I haven't had a chance, yet, to try that one. Because the haters aren't really all that common. Or most of them keep it to themselves, at least.

But I'm willing to bet that that little speech will take some wind out of most of their sails.
 

Aqualung

New Member
Joined
Feb 13, 2016
Messages
9
Welcome aboard. You're right in my neighborhood. I'm across the river from you.
Very cool! I live right across from Bradley and I work at Steak n Shake there in East Peoria, which is where the majority of my motoring will be done -just up and down that hill on Main St, and the bridge there. I might see about making the journey to Pekin now and again, if I can find a relatively safe route. I have a few good friends out there. Do you know if the folks at the Bike Peoria Co-op are willing to work with motorized bikes? I imagine they might frown on them. I'll just ask them haha.

You might want to take that hub apart right now while it's in good shape. Become accustomed to just how those parts go together and clean them and re-grease them regularly. You might also get online to www.huskybicycle.com or www.niagaracycle.com and order yourself a replacement wheel with a better hub. A Shimano CB-E110 would be a good recommendation. Or you could just order a hub and re-lace your current wheel. It's not as hard as one might think.
Thanks for the links, I will definitely look into that. You're absolutely right about the benefit of knowing the ins-and-outs of every part of the machine. I have read Zen and the Art of Motorcycle Maintenance and since have longed to HAVE a machine to care for so intimately, haha.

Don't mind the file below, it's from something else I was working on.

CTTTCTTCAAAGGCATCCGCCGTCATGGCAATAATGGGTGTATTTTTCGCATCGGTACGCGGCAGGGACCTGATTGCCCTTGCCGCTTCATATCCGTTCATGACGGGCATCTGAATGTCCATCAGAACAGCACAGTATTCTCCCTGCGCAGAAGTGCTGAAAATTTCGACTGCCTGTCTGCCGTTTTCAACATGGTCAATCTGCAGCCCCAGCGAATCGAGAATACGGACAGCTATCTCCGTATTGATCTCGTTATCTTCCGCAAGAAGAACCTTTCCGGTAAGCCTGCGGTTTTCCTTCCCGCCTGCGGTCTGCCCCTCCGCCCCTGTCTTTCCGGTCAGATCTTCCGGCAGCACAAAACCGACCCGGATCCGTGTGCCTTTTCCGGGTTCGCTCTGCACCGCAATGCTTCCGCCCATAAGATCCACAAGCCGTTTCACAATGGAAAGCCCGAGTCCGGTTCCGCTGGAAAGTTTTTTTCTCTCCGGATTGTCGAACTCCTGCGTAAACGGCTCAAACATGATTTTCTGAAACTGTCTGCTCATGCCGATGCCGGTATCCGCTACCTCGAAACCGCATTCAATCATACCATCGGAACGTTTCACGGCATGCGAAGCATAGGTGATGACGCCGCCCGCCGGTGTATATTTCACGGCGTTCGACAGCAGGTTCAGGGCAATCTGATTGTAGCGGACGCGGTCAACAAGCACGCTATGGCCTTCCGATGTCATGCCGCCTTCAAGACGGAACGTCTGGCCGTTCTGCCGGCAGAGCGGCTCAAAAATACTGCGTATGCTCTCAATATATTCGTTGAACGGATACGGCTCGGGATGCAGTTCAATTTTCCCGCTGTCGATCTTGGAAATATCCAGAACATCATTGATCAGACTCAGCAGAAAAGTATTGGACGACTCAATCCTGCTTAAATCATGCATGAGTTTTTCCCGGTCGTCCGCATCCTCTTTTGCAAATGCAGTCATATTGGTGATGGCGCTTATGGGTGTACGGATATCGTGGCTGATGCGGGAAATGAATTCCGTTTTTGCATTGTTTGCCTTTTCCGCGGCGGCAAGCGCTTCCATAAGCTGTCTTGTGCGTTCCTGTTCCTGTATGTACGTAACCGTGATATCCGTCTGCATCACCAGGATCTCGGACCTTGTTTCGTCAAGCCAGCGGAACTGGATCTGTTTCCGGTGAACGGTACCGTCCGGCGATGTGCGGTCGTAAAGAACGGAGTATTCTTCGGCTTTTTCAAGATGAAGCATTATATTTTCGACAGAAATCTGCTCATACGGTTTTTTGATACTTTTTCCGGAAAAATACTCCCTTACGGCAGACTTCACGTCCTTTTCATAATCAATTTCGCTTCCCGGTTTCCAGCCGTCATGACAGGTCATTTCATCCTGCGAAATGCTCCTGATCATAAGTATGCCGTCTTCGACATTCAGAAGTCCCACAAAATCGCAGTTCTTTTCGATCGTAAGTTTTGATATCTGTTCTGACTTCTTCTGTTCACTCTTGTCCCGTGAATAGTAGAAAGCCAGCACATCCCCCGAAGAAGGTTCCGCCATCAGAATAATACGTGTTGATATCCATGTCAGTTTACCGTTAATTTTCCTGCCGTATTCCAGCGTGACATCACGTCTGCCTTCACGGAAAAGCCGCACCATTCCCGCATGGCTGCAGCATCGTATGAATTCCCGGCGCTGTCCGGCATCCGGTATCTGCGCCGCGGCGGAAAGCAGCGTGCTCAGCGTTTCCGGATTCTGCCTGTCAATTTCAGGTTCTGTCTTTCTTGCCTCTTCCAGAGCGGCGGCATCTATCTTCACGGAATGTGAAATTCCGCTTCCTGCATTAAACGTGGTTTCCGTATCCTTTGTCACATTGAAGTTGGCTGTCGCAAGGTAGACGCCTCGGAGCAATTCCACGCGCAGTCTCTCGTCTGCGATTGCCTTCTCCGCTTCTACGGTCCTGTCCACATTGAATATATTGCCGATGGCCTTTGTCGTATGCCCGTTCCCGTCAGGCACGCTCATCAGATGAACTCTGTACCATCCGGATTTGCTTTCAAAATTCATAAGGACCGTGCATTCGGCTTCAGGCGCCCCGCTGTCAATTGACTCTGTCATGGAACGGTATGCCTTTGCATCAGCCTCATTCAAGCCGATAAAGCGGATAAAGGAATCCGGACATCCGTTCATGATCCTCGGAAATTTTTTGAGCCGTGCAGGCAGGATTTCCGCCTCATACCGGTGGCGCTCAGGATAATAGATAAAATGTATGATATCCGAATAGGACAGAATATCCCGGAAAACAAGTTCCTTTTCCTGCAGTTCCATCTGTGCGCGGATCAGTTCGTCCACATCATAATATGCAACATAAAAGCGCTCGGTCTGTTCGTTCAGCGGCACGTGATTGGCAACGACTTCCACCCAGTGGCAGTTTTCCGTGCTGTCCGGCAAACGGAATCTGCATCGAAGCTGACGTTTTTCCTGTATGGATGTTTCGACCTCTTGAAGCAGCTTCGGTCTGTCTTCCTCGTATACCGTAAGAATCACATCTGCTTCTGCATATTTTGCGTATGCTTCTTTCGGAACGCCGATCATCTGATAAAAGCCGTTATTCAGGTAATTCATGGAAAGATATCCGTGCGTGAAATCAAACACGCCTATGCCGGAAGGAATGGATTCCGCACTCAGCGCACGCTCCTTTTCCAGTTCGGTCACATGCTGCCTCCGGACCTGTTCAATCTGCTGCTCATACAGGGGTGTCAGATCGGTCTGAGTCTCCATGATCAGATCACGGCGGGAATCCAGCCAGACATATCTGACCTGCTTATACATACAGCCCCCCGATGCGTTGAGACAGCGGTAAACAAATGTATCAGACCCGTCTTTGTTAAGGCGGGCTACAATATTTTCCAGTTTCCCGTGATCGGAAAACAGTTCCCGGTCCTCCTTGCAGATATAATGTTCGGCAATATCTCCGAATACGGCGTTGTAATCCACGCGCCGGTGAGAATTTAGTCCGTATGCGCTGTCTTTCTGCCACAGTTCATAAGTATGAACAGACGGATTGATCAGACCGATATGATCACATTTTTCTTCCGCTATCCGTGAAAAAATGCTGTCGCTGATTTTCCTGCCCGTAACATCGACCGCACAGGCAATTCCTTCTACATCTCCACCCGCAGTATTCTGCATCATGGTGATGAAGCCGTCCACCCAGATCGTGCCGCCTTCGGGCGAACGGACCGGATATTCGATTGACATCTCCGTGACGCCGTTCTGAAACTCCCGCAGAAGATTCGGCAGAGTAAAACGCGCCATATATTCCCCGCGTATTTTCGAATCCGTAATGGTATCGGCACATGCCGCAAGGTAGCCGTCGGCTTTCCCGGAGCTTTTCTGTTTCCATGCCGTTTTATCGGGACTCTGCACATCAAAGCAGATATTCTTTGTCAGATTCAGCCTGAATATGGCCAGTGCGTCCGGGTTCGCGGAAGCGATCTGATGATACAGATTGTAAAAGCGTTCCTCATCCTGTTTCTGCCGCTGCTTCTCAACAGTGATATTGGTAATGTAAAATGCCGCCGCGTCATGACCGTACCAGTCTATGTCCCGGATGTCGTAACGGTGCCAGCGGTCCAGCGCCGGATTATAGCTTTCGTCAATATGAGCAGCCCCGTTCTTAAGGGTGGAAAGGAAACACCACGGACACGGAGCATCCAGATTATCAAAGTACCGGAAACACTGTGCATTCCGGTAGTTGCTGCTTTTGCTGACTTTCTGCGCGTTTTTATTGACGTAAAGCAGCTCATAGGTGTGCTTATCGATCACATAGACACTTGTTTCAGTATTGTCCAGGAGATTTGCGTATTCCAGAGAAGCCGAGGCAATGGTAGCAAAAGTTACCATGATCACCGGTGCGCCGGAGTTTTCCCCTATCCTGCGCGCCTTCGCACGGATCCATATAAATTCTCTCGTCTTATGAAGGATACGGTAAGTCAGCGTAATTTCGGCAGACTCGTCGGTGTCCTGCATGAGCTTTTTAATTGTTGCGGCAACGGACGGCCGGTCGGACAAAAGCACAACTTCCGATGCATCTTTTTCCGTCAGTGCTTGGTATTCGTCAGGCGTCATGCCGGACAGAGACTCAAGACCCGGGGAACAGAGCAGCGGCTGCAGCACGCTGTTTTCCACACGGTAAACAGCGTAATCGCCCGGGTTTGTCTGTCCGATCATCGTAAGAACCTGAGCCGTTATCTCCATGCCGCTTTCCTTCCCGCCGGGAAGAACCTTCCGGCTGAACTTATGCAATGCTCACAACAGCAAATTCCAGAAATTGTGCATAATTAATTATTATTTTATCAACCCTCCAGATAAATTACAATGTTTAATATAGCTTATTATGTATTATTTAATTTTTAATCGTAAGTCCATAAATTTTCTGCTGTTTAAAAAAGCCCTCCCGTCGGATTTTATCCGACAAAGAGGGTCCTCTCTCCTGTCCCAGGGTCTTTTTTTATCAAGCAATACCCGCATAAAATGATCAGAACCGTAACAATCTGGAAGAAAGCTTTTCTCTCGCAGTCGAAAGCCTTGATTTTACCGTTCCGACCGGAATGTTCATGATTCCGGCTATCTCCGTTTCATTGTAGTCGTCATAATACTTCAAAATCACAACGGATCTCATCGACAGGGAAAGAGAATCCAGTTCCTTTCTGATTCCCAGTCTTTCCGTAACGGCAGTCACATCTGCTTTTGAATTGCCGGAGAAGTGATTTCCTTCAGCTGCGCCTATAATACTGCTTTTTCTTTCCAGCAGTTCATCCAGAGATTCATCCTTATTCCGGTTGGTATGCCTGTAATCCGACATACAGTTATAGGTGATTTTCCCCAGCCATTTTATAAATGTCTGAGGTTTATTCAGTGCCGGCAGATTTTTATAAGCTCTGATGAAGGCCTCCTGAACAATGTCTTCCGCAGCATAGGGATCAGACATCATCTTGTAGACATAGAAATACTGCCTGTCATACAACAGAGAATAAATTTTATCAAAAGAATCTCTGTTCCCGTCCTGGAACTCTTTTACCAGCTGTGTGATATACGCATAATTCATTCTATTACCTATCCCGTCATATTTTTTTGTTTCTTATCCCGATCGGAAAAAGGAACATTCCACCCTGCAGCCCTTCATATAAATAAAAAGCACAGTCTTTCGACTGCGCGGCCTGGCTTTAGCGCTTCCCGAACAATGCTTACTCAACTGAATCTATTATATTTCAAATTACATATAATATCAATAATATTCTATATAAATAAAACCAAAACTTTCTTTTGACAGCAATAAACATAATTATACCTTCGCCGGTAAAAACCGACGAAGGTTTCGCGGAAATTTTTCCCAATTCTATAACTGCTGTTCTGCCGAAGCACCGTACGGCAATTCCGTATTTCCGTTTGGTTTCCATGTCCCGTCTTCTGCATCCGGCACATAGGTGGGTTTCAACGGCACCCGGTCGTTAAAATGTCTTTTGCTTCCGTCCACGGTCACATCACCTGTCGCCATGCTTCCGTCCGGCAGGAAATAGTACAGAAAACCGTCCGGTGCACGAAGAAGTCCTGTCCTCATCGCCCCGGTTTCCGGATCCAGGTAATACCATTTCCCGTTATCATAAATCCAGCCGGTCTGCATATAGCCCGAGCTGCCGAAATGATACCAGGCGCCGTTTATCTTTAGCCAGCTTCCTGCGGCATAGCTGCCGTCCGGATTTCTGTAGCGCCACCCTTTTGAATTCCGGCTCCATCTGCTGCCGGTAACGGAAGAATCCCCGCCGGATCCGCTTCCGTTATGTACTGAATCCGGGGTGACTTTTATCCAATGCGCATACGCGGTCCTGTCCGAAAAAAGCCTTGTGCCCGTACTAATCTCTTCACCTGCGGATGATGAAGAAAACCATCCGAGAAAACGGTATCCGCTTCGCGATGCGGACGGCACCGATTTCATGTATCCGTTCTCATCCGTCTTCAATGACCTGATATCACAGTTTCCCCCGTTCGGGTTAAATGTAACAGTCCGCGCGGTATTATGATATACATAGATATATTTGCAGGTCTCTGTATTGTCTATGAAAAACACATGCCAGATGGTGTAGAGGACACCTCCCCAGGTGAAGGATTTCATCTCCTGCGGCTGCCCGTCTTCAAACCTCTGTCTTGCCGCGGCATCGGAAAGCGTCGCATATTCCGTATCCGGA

My opinion of fenders is that you really can't ride in the real world without them. Any small chance of rain and you're grounded. So rather than remove them, I'd recommend re-inforcing them. You can make strong brackets out of strips of steel that you'll find at a home improvement store.
I understand and agree with your opinion, but until I'm able to get these strips and have adequate knowledge/tools to fabricate the brackets, I feel like I can handle the skunk stripe for a while... if I must ride in the rain. I was so gung-ho about those beautiful fenders, but the horror stories about them breaking are just terrible, so it is good to know there is a fix, but as of now I'm just too excited to get out there and ride.

Your engine kit is a basic two cycle setup..... I don't bother tearing an engine down and replacing parts like that. These engines are too inexpensive for that. I just get a new one.
The fasteners, nuts and bolts, that come with these kits range in quality from 'kinda poor' to 'truly awful'. Be quick to get better ones and replace.
I don't recommend upgrades.

Your biggest concern as you're getting to know your bike is keeping things fastened down.
That engine and the other parts will want to vibrate loose. You ought to carry a small tool kit and look things over often. Start with the engine. Try to pry it back and forth by hand. If you can move it at all, then tighten it back down. If it doesn't stay just where you put it, it'll cause you trouble. (But be careful of over-tightening! Stripped studs are a bummer)